Icebergs are made of frozen saltwater.
Don’t believe that!
This is a not a myth that’s widely discussed, just something that seems obvious. Icebergs are found in saltwater oceans, but they are actually composed of freshwater, not saltwater.
Icebergs come not from the ocean but from land – glaciers or ice sheets formed from frozen rain or snow over thousands of years. The edge of a glacier forms an ice shelf where it meets the ocean; sometimes the ice shelf breaks and a chunk of ice floats away. Icebergs range from the size of a car to thousands of square miles!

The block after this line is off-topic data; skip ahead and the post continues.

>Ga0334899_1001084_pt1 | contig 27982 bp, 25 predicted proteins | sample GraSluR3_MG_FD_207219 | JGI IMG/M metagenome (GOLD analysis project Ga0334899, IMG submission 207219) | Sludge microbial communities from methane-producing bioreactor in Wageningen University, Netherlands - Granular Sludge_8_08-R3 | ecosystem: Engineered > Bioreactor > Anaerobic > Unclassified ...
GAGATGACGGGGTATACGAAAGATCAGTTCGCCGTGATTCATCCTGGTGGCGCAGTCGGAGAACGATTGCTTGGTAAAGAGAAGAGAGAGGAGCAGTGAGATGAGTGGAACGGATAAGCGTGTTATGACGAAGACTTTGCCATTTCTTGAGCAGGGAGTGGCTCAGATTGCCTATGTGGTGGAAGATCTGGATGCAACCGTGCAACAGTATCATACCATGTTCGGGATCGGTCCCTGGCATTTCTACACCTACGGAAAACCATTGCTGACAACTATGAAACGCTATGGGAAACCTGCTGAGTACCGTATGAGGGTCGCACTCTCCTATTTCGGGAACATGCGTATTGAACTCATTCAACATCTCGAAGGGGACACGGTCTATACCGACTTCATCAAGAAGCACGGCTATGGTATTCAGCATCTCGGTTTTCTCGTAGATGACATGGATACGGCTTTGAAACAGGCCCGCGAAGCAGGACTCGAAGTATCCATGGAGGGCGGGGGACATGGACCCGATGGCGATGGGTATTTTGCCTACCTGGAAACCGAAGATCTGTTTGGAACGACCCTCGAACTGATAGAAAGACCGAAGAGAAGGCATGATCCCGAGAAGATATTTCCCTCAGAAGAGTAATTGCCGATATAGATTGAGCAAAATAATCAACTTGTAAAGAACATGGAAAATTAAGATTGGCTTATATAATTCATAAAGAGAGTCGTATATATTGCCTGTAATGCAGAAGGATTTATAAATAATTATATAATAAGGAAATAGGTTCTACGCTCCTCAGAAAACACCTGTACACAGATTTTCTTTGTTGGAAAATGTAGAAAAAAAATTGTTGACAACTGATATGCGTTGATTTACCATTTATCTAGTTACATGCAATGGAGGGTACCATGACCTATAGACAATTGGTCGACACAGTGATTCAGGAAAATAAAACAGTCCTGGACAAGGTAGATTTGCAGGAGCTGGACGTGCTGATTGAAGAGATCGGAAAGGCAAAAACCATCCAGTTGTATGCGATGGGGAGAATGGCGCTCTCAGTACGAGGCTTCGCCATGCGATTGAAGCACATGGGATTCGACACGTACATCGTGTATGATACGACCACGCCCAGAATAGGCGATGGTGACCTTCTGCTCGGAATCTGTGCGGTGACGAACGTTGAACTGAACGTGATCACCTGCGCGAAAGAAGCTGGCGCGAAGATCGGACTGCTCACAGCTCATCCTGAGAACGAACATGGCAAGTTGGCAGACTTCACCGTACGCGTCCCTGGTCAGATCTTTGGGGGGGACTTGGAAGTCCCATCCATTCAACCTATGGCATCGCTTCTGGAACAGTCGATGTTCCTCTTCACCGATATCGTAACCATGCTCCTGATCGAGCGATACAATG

Why do icebergs float and not sink? Three reasons. First, water actually has a peculiar property – it is one of the few substances that is more dense as a liquid than a solid. Second, icebergs contain a lot of trapped air. Third, freshwater is less dense than saltwater.
Saltwater CAN freeze – sort of. “Sea ice” is composed of saltwater that has frozen, but it actually contains little or no salt – when water freezes it does not allow salt molecules to become incorporated in its crystal structure.
Bonus Fact #1: Approximately 90% of an iceberg’s total volume is underwater!
Bonus Fact #2: The iceberg that the Titanic hit formed in Greenland.